More than 20,000 Australians filed into the Bankwest Stadium located in the Sydney suburb of Parramatta.
40 years earlier however, the story was a little different.
In October 1979, 11 Australian women walked onto a football pitch in the Sydney suburb of Miranda, greeted their New Zealand opponents, and took part in the first international ‘A’ match for the Matildas.
The match was attended by a few curious spectators who took their seats on the splintery wooden benches that surrounded the grounds.
The ninety minute match received next to no media coverage, with a small clipping making its way into the Canberra Times several weeks after the match had been played.
Throughout the 80s, the Matildas played a limited number of major international competitions, which relegated women’s football to the sidelines in terms of national attention.
Indeed, it wasn’t until the 90s – when women’s football became a permanent Olympic event and the FIFA Women’s World Cup was launched – that national interest in the sport really started to grow.
National interest in women’s football has also been buoyed by the impressive success of the Matildas throughout the years.
While the team failed to qualify for the inaugural FIFA Women’s World Cup in China in 1991, since that time they have never missed a beat – successfully qualifying for every subsequent World Cup.
Better yet, if the statistics are anything to go by, it is clear the Matildas have continued to evolve and improve throughout the years.
In the 1995 World Cup, the Matildas scored three goals, but had 13 goals scored against them - for an overall goal result of minus 10. In the 1999 Cup, the overall goal result had reduced to minus 4; while in 2003 the overall goal result was minus 2. At the 2007 Cup, Australia made it all the way to the quarter finals.
Since then, the team has improved even further and taken on some of the world’s greatest teams (and won).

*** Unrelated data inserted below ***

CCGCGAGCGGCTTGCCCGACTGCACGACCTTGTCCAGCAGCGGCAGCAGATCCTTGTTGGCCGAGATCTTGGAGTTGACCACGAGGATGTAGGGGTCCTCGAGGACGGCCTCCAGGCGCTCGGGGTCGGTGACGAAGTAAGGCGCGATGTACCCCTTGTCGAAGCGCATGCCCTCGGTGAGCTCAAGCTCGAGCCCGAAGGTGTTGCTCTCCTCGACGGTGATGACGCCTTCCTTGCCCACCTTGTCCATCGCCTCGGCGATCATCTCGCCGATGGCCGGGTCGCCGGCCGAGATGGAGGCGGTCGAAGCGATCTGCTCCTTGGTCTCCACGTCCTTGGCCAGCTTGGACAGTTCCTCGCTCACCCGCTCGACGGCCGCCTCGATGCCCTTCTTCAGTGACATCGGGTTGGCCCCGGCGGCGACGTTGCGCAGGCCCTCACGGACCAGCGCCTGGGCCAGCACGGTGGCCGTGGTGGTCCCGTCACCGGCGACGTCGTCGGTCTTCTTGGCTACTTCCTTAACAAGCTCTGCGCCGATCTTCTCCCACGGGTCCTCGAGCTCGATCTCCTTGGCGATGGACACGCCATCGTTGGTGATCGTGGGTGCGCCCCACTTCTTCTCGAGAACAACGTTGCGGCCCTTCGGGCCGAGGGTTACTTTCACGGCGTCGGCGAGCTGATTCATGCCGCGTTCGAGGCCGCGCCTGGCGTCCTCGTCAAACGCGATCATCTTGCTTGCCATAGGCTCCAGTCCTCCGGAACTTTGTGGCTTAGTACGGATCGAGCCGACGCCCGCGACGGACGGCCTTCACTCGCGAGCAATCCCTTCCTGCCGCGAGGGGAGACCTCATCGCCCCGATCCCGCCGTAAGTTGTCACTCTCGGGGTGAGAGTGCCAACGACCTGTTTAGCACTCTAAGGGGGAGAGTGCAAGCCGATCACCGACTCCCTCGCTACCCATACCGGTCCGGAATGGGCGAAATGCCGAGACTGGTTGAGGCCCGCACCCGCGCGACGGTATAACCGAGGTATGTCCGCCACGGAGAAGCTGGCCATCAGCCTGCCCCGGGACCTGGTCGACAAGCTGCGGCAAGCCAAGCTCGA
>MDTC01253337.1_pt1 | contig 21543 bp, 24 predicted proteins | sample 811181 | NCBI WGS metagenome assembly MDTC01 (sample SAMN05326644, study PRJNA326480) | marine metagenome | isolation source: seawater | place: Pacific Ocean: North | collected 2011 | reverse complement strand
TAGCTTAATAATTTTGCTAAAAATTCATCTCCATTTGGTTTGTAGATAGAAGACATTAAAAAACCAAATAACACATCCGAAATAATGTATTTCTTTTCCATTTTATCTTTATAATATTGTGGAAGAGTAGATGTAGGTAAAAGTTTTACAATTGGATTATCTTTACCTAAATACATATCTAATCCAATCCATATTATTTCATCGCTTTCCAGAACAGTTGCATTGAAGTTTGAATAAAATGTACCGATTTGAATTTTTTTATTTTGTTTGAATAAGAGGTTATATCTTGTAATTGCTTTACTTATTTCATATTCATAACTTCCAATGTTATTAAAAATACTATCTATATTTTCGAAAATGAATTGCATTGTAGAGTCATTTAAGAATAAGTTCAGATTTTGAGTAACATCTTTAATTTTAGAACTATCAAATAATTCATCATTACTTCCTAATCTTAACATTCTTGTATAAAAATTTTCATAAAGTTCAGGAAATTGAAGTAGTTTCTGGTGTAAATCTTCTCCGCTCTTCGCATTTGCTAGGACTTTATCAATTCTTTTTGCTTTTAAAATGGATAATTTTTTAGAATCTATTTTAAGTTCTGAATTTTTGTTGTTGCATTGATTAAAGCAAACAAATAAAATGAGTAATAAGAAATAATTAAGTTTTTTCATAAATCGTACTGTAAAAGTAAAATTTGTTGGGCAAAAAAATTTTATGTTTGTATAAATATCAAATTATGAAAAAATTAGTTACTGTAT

During their 2019 FIFA World Cup appearance, Australia made it to the round of 16 before being eventually defeated by Norway. But while they didn’t make the quarter finals that year, Matildas’ star player, Sam Kerr, made history when she became the first Australian to score a FIFA World Cup hat-trick in a thrilling 4-1 victory against Jamaica.
Just as the Australian Matildas have improved at every FIFA World Cup showing, the team has gone from strength to strength each time they have appeared at the Olympics.
The Matildas qualified for the Olympics in 2000 (as the host nation) and again in 2004, after beating out Papa New Guinea and Fiji at the Oceania qualifying tournament.
Following the 2004 Olympics, the team failed to qualify again until 2016. At the Rio Olympics, the team managed to make the quarter finals where they were eventually beaten by a tough Brazilian team.
The team also successfully qualified for the 2020 Olympics, which was put on hold last year due to the global health pandemic.
When the Tokyo Olympics eventually commences in July this year, no doubt all eyes will be on the Matildas.
The success of the Matildas and the incredible athletic skills of the women who make up the team hasn’t been overlooked by Australia.
In recent years, the national female football team has become a much-loved and integral part of Australian sporting lexicon.
In fact, the 2019 BenchMark Emotional Connection study, conducted by True North Research, named the Matildas as Australia’s most-loved sporting team.
Following their FIFA Women’s World Cup 2019 campaign in France, the Matildas received an influx of celebrity and fan support across social media, an increase in viewership figures for their 2019 matches, and growth in 2023 bid supporter registrations.
In addition to gaining many more fans, it is fair to assume that the success of the Matildas has helped to increase female participation in the sport.
According to Football Australia’s 2019 National Participation Report, the number of females registered to play football grew 11 per cent between 2018 and 2019.
Today, females represent approximately 22 per cent of all football players across the country.
Looking ahead, the future seems bright for the Matildas. Led by the incredible Sam Kerr and supported by stars including Ellie Carpenter and Caitlin Foord, the Matildas certainly seem to be walking down the pathway to great international success.